Integrating movement into everyday spaces
One of the things I’ve been enjoying during this work-from-home set-up is my very own home.
I don’t have to sit in traffic for hours, and instead, I have extra time available to putter about, enjoy my living spaces, and listen to videos and podcasts about health, wellness, among others, while I work.
One of the significant conclusions drawn from diverse studies on health and well-being is that bodily movement is the number one essential in reducing the ill-effects of ageing. This applies to overall internal bodily functions, too. As these findings grow, we have become more conscious of our inactivity, and we thus monitor our movement by way of personal fitness tracker apps and bands. These gadgets track our steps, remind us to get up from our seats every hour and prompt us to stand and stretch, integrating some movement into our sedentary routines.
But it’s not easy to be active. When the built environment is designed for comfort, convenience and efficiency, it can lack the elements that encourage and promote motion. Moreover, when our tasks are engaging, we can be glued to our tables for long hours enjoying the in-the-zone moments, forgetting that our bodies don’t enjoy this.
Studies show that the lack of movement can overuse certain muscles and ligaments, as human bodies are built to squat, sit, climb, twist, lift, bend and sway, to keep supple and be functional. We must then find ways to provide the opportunity for various postures and for motion, even within our limited spaces. Here are a few approaches.
Have open spaces for stretching and training. Have a designated open space where you can elongate your body taut, and move your limbs freely, without your other furnishings getting in the way. Your big queen size bed can accommodate your body, but you need a more rigid surface to keep your back flat and stable. Stretching loosens tight muscles, joints and facias, thereby improving your range of motion, posture and blood circulation.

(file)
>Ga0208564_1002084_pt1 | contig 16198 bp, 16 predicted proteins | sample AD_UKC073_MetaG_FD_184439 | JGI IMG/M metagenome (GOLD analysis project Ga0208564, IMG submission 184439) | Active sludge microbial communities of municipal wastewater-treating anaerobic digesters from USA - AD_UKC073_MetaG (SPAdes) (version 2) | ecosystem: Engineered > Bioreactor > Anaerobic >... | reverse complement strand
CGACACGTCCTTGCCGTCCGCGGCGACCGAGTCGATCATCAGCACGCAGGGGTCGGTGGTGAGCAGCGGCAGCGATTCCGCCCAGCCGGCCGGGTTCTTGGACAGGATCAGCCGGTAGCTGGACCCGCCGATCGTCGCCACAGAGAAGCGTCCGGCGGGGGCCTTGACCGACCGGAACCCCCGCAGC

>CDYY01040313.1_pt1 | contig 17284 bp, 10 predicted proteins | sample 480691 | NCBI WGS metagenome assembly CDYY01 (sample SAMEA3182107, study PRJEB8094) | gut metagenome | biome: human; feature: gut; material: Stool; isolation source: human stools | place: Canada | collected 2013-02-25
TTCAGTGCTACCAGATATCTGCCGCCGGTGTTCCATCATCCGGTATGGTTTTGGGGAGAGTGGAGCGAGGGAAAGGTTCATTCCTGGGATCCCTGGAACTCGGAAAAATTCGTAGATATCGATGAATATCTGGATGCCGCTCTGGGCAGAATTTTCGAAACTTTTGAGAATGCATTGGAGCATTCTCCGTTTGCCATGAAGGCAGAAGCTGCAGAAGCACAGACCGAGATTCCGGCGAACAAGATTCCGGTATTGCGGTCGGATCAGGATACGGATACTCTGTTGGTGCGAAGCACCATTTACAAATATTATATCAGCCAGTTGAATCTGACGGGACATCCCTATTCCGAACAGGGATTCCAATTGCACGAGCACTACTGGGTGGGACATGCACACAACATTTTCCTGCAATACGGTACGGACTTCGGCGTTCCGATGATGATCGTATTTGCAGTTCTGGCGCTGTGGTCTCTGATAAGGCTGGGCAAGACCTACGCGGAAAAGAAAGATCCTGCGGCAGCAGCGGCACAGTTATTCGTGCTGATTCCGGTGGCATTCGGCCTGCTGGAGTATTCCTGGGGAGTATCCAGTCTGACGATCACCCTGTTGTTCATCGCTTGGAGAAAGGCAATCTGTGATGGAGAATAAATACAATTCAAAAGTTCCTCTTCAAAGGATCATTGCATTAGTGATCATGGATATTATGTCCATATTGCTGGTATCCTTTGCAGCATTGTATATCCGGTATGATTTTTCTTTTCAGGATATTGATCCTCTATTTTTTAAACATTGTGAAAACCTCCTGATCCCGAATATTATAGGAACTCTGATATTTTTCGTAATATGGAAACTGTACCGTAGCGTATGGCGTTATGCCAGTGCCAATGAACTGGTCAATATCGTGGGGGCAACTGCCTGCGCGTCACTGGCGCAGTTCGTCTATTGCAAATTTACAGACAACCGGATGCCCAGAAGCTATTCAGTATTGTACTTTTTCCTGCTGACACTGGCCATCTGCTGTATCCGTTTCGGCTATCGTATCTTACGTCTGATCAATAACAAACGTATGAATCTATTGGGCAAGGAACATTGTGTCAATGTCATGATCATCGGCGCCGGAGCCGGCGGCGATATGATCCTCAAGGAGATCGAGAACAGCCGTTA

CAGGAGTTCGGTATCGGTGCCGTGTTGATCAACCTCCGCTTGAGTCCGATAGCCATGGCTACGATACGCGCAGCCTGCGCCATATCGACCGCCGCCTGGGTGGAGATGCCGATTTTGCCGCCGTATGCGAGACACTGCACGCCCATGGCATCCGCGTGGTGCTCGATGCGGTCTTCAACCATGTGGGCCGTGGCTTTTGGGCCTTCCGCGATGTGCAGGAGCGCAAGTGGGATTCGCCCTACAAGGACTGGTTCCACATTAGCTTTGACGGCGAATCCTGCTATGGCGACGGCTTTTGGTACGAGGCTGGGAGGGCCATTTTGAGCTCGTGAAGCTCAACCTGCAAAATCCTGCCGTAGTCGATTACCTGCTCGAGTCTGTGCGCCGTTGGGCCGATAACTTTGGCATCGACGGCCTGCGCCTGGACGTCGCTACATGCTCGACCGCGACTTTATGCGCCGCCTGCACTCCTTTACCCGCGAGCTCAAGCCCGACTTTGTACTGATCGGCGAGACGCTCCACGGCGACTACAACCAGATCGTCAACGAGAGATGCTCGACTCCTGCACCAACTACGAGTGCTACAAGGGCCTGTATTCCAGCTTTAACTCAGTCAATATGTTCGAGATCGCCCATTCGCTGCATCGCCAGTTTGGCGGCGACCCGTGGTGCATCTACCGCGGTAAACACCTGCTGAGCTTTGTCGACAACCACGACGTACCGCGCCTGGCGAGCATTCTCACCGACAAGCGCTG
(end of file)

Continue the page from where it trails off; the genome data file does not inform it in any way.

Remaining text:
Go the longer way. If you are still planning your spaces, design for longer routes or alternative paths that create extended movement both indoors and outdoors. For example, instead of having your herb garden closest to the kitchen, have it instead in an area that will call for a bit of a trek. Locate it in the other balcony perhaps, or at the far corner of your garden.
Purchase a stable stool or stepladder. Treat it like a piece of furniture and not as a tool to be put away. Better yet, integrate steps and ladders into the various features of your spaces. Make retrieving from the higher portions of storage cabinets or closets a regular thing. Stepping up on ladders engages more muscles in the lower body than walking or running would. It works both the muscles and the joints of your legs and hips.
Have an assortment of furniture types. In my work room, I use an ergonomic desk chair, but on the side I have a more rigid side chair, and beanbags on the floor. The variety allows my body to enjoy different positions, from standing upright, to seated upright, seated leaning, being partially reclined, and being in a complete lying position. Pieces that provide this variety and more will help the body relax as it takes one posture and yet another, allowing various bone and muscle groups to contract and stretch, even while at rest.
Interchange your furnishing pieces. Every now and then, use a different piece of furniture for a similar task. This way, if you can’t change your daily habits or routines, you can change what accommodates you, thereby creating a different experience for your body as well. Small changes like the distance of a reach or the height of a table affect the way the entire body responds to it. The work-from-home arrangements have thankfully prompted a variety of tables and chairs with adjustable heights to flood the digital marketplace.
When we design for movement, we help maintain the balance, strength and flexibility in our bodies. We live better quality lives because we can handle our bodies and they become less prone to injury. And our overall bodily functions perform better, too.
Given that the work-from-home arrangement has given all of us time away from sitting in traffic, and more time to move even just within the confines of home, I’d like to think that we’ve gained a few more months—or years—of life.
But we don’t have to look too far ahead. Like that old saying goes: What’s more important is that we have the life in our years, and not just the years in our lives. And that goes for anyone at any age, whether you are 20 or 60.
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